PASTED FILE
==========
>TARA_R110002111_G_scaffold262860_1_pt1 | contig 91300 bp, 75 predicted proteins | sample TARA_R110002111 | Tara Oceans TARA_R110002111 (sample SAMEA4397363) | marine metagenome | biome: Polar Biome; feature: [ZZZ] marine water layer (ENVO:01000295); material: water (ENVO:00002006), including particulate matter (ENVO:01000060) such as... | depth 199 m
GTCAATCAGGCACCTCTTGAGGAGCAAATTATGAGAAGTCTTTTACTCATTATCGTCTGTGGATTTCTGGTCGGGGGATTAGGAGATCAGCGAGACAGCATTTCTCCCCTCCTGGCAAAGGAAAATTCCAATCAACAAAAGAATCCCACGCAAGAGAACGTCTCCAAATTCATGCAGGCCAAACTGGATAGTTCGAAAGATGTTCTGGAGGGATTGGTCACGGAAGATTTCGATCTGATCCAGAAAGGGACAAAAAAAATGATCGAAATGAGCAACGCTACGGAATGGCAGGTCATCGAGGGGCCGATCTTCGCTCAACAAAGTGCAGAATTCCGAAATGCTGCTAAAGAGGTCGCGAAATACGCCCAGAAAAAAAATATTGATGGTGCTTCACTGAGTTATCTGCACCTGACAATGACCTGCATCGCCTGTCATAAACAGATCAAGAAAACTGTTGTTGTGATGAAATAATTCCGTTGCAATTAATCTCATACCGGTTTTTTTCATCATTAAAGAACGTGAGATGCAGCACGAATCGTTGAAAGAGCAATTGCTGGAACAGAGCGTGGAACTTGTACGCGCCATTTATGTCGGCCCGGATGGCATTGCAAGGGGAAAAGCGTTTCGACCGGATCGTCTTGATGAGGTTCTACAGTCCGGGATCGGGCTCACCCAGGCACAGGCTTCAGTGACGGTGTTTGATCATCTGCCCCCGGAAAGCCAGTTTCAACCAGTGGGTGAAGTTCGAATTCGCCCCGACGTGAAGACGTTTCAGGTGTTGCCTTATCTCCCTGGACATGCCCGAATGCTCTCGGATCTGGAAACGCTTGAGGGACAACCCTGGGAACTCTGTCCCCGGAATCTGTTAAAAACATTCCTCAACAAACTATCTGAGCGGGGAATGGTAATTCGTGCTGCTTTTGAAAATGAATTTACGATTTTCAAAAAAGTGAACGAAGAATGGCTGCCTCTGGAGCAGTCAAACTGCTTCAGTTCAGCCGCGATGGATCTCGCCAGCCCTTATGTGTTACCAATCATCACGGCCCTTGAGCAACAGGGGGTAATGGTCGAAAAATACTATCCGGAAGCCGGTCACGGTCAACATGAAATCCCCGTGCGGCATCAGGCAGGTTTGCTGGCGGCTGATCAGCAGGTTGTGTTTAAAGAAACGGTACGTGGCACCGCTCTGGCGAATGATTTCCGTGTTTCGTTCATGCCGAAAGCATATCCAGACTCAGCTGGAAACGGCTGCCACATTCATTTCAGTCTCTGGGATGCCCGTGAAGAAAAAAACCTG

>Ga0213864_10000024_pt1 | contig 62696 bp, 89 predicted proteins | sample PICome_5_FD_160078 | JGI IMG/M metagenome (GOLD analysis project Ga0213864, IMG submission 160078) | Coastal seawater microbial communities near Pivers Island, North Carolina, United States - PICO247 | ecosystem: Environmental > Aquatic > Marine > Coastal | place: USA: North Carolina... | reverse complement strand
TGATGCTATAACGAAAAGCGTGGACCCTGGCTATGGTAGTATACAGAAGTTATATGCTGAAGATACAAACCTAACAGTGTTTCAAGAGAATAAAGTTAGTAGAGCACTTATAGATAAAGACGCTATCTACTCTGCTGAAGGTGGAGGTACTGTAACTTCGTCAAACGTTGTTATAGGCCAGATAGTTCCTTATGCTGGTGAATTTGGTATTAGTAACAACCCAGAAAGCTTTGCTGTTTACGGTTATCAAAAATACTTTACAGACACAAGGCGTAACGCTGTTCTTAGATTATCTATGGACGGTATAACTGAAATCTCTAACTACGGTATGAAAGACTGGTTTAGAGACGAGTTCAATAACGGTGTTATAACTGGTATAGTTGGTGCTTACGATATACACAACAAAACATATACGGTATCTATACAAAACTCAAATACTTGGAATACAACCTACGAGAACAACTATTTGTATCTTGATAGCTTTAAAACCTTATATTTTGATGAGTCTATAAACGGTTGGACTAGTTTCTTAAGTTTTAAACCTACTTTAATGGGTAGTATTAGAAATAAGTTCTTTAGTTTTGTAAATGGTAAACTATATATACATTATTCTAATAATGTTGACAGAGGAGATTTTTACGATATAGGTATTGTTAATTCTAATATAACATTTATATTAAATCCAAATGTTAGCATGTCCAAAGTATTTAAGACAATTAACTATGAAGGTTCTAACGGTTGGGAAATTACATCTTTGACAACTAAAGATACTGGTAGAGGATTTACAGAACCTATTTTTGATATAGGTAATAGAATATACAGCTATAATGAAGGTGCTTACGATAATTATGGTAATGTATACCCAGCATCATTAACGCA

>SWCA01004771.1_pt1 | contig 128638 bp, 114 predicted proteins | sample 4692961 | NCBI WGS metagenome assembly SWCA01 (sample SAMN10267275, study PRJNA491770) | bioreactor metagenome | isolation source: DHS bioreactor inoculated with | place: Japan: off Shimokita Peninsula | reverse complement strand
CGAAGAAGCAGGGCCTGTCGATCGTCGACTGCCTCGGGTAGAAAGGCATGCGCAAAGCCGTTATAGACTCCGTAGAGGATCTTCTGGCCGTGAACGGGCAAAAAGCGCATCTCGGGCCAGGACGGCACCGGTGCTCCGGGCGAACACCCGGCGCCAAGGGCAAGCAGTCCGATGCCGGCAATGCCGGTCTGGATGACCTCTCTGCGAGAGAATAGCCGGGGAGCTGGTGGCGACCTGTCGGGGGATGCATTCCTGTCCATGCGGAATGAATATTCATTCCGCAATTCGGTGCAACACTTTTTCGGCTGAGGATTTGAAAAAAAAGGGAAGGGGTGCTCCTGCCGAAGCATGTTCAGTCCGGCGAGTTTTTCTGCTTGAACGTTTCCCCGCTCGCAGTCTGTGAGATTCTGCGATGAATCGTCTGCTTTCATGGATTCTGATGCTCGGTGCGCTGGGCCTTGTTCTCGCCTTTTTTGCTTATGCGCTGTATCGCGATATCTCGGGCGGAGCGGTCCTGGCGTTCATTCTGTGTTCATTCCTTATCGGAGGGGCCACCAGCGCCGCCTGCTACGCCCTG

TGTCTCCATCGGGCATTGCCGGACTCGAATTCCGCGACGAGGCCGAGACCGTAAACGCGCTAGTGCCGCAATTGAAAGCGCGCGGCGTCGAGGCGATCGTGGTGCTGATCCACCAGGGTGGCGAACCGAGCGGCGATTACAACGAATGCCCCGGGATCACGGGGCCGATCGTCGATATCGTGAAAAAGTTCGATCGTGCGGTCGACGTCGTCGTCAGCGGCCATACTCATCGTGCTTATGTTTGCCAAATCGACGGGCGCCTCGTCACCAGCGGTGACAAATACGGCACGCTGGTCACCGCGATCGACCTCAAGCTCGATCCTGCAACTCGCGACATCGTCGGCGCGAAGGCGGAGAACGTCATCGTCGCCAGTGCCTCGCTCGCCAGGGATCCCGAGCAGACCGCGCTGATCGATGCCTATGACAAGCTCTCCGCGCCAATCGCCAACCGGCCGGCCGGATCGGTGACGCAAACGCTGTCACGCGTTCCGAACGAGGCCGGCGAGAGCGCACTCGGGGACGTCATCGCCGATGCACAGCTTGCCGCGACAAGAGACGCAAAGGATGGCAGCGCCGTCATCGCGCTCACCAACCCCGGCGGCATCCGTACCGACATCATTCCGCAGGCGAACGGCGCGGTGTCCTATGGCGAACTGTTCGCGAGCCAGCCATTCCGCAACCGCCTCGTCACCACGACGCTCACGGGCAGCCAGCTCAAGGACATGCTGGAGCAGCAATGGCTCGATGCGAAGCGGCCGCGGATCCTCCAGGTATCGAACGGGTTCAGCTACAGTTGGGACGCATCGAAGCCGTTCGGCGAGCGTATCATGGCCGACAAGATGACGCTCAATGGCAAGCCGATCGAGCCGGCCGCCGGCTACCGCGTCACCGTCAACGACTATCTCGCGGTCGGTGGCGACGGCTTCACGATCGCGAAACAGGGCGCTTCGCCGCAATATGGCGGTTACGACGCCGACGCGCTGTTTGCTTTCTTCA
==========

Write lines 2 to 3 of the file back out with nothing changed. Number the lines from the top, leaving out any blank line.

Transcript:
GTCAATCAGGCACCTCTTGAGGAGCAAATTATGAGAAGTCTTTTACTCATTATCGTCTGTGGATTTCTGGTCGGGGGATTAGGAGATCAGCGAGACAGCATTTCTCCCCTCCTGGCAAAGGAAAATTCCAATCAACAAAAGAATCCCACGCAAGAGAACGTCTCCAAATTCATGCAGGCCAAACTGGATAGTTCGAAAGATGTTCTGGAGGGATTGGTCACGGAAGATTTCGATCTGATCCAGAAAGGGACAAAAAAAATGATCGAAATGAGCAACGCTACGGAATGGCAGGTCATCGAGGGGCCGATCTTCGCTCAACAAAGTGCAGAATTCCGAAATGCTGCTAAAGAGGTCGCGAAATACGCCCAGAAAAAAAATATTGATGGTGCTTCACTGAGTTATCTGCACCTGACAATGACCTGCATCGCCTGTCATAAACAGATCAAGAAAACTGTTGTTGTGATGAAATAATTCCGTTGCAATTAATCTCATACCGGTTTTTTTCATCATTAAAGAACGTGAGATGCAGCACGAATCGTTGAAAGAGCAATTGCTGGAACAGAGCGTGGAACTTGTACGCGCCATTTATGTCGGCCCGGATGGCATTGCAAGGGGAAAAGCGTTTCGACCGGATCGTCTTGATGAGGTTCTACAGTCCGGGATCGGGCTCACCCAGGCACAGGCTTCAGTGACGGTGTTTGATCATCTGCCCCCGGAAAGCCAGTTTCAACCAGTGGGTGAAGTTCGAATTCGCCCCGACGTGAAGACGTTTCAGGTGTTGCCTTATCTCCCTGGACATGCCCGAATGCTCTCGGATCTGGAAACGCTTGAGGGACAACCCTGGGAACTCTGTCCCCGGAATCTGTTAAAAACATTCCTCAACAAACTATCTGAGCGGGGAATGGTAATTCGTGCTGCTTTTGAAAATGAATTTACGATTTTCAAAAAAGTGAACGAAGAATGGCTGCCTCTGGAGCAGTCAAACTGCTTCAGTTCAGCCGCGATGGATCTCGCCAGCCCTTATGTGTTACCAATCATCACGGCCCTTGAGCAACAGGGGGTAATGGTCGAAAAATACTATCCGGAAGCCGGTCACGGTCAACATGAAATCCCCGTGCGGCATCAGGCAGGTTTGCTGGCGGCTGATCAGCAGGTTGTGTTTAAAGAAACGGTACGTGGCACCGCTCTGGCGAATGATTTCCGTGTTTCGTTCATGCCGAAAGCATATCCAGACTCAGCTGGAAACGGCTGCCACATTCATTTCAGTCTCTGGGATGCCCGTGAAGAAAAAAACCTG

>Ga0213864_10000024_pt1 | contig 62696 bp, 89 predicted proteins | sample PICome_5_FD_160078 | JGI IMG/M metagenome (GOLD analysis project Ga0213864, IMG submission 160078) | Coastal seawater microbial communities near Pivers Island, North Carolina, United States - PICO247 | ecosystem: Environmental > Aquatic > Marine > Coastal | place: USA: North Carolina... | reverse complement strand